Artist: Shunkōsai Hokushū (春好斎北洲)

Print: From right to left: Nakamura Sankō I (中村三光) as the fox Kojorō (小女郎狐); Kataoka Nizaemon VII (片岡仁左衛門) as Sengoku Gonpei (仙石権平); Ichikawa Ebijūrō I (市川鰕十郎) as Takechi Samanosuke (武智左馬之助); Arashi Koroku IV (あらし小六) as Izumo no Okuni (いつものおくに); and Nakamura Utaemon III (中村歌右衛門) as Nagoya Sanza (名古屋山三)

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Dates: created,1821
Dimensions: 52.5 in,15.5 in,Overall dimensions
Medium: Japanese color woodblock print

Signed: Shunkōsai Hokushū ga
Publisher: Toshikuraya Shinbei
(Marks 539 - seal 25-553)

Related links: Hankyu Culture Foundation - far right panel; Hankyu Culture Foundation - 2nd from right; Hankyu Culture Foundation - center panel; Hankyu Culture Foundation - 2nd from left; Hankyu Culture Foundation - far left panel;

Physical description:

This play Long Life, Mt. Horai (Kotobuki Hōraisan) was staged in 11/1821.



The play Kotobuki Horaisan ("Long life, Mt. Horai") refers to a mythical mountain (Chinese: Penglai-shan) believed to exist in eastern China, inhabited by Taoist Immortals (sennin or rishi) who sought transcendence and engaged in dietary, sexual, and alchemy regimens in the pursuit of immortality.

Although the plot of this play is unknown to us, the names of the characters suggest a mitate (analogue) given at the start of the new theatrical season featuring the theme of immortality. For example, the "immortal" characters include Izumo no Okuni, widely considered to be the founder of kabuki. She was an daughter of a priestess (miko) at a temple in Izumo whose purported lover was Nagoya Sanzaburō, a samurai actually named Nagoe Sanzaburō (later Kuemon) whose mother was a niece of the primary military unifier of Japan, Oda Nobunaga (1534-1582). Sanzaburō, a samurai who died in 1603, was celebrated as a lance thrower, even becoming the subject of a popular song. He later evolved in the popular imagination as perhaps the most famous of all kabuki mono ("tilted persons"), a type of dashing anti-Tokugawa malcontent (many were rōnin or "wave men," masterless or unemployed samurai). Okuni's connection with Sanzaburō was likely a romantic fiction; on the prototypical kabuki stage, Okuni (a kabuki mono in her own right) was said to have danced with the ghost of Sanzaburō.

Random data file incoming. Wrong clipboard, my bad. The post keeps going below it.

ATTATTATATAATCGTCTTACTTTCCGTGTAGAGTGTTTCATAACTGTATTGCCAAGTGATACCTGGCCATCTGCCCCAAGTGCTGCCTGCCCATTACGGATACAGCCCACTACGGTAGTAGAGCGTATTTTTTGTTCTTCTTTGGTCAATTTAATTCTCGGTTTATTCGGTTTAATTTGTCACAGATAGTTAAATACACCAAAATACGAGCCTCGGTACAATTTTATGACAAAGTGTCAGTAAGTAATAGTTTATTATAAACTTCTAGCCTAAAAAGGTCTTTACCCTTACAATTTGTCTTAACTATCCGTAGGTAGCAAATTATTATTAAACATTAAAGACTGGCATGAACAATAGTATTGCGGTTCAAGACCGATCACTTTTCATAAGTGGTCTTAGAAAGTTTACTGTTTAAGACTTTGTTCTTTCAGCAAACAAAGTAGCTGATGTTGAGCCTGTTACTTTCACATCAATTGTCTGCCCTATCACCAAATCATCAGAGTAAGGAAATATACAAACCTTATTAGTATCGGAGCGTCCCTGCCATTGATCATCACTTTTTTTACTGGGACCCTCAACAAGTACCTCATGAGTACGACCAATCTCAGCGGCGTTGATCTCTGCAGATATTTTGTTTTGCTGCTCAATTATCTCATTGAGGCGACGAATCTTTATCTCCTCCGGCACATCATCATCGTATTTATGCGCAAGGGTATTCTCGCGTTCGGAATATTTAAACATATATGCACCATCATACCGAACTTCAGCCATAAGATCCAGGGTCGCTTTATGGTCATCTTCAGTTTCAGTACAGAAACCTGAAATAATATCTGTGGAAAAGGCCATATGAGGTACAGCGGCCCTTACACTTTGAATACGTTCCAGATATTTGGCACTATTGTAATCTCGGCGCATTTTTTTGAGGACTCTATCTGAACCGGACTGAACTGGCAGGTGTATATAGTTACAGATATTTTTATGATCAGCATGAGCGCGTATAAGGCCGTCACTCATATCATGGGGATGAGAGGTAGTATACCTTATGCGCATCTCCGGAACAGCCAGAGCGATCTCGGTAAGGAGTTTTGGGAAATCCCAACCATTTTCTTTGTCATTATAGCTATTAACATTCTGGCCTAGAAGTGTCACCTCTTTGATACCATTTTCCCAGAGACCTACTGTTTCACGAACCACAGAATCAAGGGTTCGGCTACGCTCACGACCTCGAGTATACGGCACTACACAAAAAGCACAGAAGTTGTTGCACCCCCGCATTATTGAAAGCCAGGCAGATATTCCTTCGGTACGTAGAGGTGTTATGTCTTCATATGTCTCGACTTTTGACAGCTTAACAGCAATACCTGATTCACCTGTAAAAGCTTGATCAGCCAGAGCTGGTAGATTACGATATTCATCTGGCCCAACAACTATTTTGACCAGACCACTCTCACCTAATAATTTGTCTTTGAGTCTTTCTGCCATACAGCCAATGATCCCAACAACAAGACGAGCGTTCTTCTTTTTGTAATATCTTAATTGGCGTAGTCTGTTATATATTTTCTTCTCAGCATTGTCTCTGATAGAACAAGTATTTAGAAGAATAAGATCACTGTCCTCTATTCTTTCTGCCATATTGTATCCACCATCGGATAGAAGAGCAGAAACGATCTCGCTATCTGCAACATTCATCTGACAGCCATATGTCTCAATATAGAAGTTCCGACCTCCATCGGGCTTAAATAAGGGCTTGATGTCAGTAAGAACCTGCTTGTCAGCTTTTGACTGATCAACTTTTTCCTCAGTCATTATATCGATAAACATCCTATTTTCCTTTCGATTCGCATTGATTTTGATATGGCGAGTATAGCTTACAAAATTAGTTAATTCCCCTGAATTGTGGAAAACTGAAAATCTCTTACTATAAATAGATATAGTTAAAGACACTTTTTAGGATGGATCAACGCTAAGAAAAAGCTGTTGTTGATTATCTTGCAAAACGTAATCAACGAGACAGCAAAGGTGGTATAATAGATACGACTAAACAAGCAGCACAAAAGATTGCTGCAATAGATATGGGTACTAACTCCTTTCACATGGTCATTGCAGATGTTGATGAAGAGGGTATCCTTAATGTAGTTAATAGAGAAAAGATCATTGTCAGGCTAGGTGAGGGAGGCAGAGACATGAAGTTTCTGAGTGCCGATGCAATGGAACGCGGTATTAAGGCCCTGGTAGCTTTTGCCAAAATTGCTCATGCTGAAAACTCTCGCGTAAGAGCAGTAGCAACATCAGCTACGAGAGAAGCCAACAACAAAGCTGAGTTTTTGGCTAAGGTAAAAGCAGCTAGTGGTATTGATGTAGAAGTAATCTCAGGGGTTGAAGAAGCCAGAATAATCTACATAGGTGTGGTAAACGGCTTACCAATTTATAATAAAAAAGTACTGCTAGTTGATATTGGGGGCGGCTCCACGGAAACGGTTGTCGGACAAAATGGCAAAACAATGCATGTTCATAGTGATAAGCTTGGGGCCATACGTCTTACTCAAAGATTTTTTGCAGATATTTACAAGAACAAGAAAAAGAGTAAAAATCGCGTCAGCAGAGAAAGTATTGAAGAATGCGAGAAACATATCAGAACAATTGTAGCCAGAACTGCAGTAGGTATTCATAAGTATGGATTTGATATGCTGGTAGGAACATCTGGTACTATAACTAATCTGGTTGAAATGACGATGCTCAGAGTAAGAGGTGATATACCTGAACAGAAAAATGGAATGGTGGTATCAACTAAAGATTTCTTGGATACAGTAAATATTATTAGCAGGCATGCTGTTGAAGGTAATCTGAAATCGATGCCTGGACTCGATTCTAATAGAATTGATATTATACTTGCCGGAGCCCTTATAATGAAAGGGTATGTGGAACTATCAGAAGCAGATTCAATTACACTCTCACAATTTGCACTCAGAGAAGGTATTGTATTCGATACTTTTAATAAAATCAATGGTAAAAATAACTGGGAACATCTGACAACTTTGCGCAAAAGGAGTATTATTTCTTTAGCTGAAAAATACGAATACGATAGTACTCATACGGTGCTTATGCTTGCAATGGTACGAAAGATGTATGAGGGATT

This pentaptych is one of the most dramatic in the Hokushû oeuvre. Fox fires (kitsunebi) burn across all the sheets, emanating from Kojorō kitsune at the far right, who appears at the mouth of a cloud whose source is at the top of the middle sheet. She holds a large folding fan (ōgi) with a long silk tassle, and her hair is decorated with a silver flowering cherry (sakura) ornament. Note, too, the phoenix (hoō) headdress worn by Okuni (fourth sheet), as if bestowing upon her a courtly ranking, and Sanzaburō's Korean-style hat capped by a mythical lion (shishi).

Each sheet is inscribed gomai tsuzuki ("five-sheet series').

The above text was written by John Fiorillo at OsakaPrints.com


This group commemorates a performance at the Naka Theater in Osaka.


Illustrated in:

1) Ikeda Bunko, Kamigata Yakusha-e Shusei, (Collected Kamigata Actor Prints) volume 1, Ikeda Bunko Library, Osaka, 1997, no. 108.

2) Schätze der Kamigata: Japanische Farbholzschnitte aus Osaka 1780-1880, MNHA (Musée national d'histoire et d'art Luxembourg), pp. 34-35, #44. The entry in this catalogue says: "Die Szene völler Irrlichter zeigt die Beschwörung eines zauberkräftigen tausendjährigen Fuchses, der sich in eine Prinzessen verwandelt hat."